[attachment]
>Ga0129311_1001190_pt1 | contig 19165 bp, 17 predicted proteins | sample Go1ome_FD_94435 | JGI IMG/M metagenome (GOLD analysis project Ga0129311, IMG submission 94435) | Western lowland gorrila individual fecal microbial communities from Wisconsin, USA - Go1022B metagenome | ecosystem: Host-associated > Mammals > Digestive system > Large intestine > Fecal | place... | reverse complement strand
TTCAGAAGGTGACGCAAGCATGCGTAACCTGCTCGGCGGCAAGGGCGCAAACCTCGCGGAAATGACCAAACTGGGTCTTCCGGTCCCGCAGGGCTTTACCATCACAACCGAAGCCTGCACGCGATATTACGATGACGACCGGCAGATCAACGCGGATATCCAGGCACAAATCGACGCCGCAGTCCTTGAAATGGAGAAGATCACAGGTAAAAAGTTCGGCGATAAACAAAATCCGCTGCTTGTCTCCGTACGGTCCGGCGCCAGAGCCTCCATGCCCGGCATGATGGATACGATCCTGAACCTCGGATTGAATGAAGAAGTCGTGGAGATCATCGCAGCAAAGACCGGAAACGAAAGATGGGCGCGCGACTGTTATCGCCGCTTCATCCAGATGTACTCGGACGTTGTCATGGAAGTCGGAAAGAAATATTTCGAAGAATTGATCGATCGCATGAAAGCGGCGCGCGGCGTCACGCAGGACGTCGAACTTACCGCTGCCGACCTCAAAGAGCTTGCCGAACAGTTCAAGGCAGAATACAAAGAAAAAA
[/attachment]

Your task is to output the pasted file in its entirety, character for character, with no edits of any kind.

>Ga0129311_1001190_pt1 | contig 19165 bp, 17 predicted proteins | sample Go1ome_FD_94435 | JGI IMG/M metagenome (GOLD analysis project Ga0129311, IMG submission 94435) | Western lowland gorrila individual fecal microbial communities from Wisconsin, USA - Go1022B metagenome | ecosystem: Host-associated > Mammals > Digestive system > Large intestine > Fecal | place... | reverse complement strand
TTCAGAAGGTGACGCAAGCATGCGTAACCTGCTCGGCGGCAAGGGCGCAAACCTCGCGGAAATGACCAAACTGGGTCTTCCGGTCCCGCAGGGCTTTACCATCACAACCGAAGCCTGCACGCGATATTACGATGACGACCGGCAGATCAACGCGGATATCCAGGCACAAATCGACGCCGCAGTCCTTGAAATGGAGAAGATCACAGGTAAAAAGTTCGGCGATAAACAAAATCCGCTGCTTGTCTCCGTACGGTCCGGCGCCAGAGCCTCCATGCCCGGCATGATGGATACGATCCTGAACCTCGGATTGAATGAAGAAGTCGTGGAGATCATCGCAGCAAAGACCGGAAACGAAAGATGGGCGCGCGACTGTTATCGCCGCTTCATCCAGATGTACTCGGACGTTGTCATGGAAGTCGGAAAGAAATATTTCGAAGAATTGATCGATCGCATGAAAGCGGCGCGCGGCGTCACGCAGGACGTCGAACTTACCGCTGCCGACCTCAAAGAGCTTGCCGAACAGTTCAAGGCAGAATACAAAGAAAAAA